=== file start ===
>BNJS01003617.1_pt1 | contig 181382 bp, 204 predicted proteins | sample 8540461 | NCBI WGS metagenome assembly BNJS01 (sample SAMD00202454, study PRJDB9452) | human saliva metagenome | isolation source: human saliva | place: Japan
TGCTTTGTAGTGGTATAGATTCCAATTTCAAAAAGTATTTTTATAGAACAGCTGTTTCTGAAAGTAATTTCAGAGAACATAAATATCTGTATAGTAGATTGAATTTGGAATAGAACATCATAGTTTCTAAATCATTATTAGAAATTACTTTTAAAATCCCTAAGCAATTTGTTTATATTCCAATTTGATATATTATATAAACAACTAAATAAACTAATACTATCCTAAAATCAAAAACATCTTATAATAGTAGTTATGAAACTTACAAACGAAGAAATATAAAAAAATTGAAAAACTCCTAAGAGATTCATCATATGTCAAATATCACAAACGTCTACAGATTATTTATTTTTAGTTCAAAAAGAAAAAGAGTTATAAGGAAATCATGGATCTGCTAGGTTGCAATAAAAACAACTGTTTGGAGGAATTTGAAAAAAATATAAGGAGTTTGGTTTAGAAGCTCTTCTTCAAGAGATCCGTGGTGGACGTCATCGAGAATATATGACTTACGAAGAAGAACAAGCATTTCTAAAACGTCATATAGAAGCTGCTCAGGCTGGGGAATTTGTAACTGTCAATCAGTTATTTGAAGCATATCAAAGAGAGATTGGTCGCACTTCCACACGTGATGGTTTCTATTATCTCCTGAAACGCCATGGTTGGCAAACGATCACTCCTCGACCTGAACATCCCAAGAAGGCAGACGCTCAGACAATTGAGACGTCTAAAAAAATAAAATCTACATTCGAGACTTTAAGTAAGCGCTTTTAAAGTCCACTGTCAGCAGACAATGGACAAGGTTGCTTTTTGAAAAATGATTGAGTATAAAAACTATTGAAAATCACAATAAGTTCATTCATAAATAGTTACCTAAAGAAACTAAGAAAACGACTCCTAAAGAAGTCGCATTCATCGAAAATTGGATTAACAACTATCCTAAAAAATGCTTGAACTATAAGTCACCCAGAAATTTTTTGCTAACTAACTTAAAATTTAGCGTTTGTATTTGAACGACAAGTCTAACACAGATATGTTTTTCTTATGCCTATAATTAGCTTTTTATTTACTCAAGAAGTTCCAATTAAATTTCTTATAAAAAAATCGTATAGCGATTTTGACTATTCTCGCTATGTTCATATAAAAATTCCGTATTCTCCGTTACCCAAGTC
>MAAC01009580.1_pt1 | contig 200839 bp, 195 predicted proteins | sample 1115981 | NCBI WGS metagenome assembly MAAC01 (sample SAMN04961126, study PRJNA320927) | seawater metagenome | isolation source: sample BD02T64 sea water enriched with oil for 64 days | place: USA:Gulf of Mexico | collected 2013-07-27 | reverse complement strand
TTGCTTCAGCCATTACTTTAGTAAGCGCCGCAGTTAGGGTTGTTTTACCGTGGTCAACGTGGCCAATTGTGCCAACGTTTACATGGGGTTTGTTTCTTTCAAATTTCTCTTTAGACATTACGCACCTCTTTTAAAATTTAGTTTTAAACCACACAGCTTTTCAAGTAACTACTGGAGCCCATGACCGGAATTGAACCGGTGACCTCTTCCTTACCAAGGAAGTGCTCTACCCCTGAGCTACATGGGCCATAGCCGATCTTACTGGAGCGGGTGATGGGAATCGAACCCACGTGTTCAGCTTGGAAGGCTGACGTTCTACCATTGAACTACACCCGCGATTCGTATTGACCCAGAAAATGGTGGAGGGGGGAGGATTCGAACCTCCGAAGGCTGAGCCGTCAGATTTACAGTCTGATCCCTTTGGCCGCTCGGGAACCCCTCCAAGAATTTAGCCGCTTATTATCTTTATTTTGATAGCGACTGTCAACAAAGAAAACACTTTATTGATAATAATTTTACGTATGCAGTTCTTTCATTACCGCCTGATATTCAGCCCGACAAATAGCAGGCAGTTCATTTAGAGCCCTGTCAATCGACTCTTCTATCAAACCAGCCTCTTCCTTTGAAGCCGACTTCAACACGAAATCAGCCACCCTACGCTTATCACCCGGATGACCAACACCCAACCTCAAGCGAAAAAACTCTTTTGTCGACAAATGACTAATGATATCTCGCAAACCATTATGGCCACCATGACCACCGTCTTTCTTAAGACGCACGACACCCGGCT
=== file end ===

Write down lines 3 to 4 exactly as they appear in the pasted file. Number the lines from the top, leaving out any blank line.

>MAAC01009580.1_pt1 | contig 200839 bp, 195 predicted proteins | sample 1115981 | NCBI WGS metagenome assembly MAAC01 (sample SAMN04961126, study PRJNA320927) | seawater metagenome | isolation source: sample BD02T64 sea water enriched with oil for 64 days | place: USA:Gulf of Mexico | collected 2013-07-27 | reverse complement strand
TTGCTTCAGCCATTACTTTAGTAAGCGCCGCAGTTAGGGTTGTTTTACCGTGGTCAACGTGGCCAATTGTGCCAACGTTTACATGGGGTTTGTTTCTTTCAAATTTCTCTTTAGACATTACGCACCTCTTTTAAAATTTAGTTTTAAACCACACAGCTTTTCAAGTAACTACTGGAGCCCATGACCGGAATTGAACCGGTGACCTCTTCCTTACCAAGGAAGTGCTCTACCCCTGAGCTACATGGGCCATAGCCGATCTTACTGGAGCGGGTGATGGGAATCGAACCCACGTGTTCAGCTTGGAAGGCTGACGTTCTACCATTGAACTACACCCGCGATTCGTATTGACCCAGAAAATGGTGGAGGGGGGAGGATTCGAACCTCCGAAGGCTGAGCCGTCAGATTTACAGTCTGATCCCTTTGGCCGCTCGGGAACCCCTCCAAGAATTTAGCCGCTTATTATCTTTATTTTGATAGCGACTGTCAACAAAGAAAACACTTTATTGATAATAATTTTACGTATGCAGTTCTTTCATTACCGCCTGATATTCAGCCCGACAAATAGCAGGCAGTTCATTTAGAGCCCTGTCAATCGACTCTTCTATCAAACCAGCCTCTTCCTTTGAAGCCGACTTCAACACGAAATCAGCCACCCTACGCTTATCACCCGGATGACCAACACCCAACCTCAAGCGAAAAAACTCTTTTGTCGACAAATGACTAATGATATCTCGCAAACCATTATGGCCACCATGACCACCGTCTTTCTTAAGACGCACGACACCCGGCT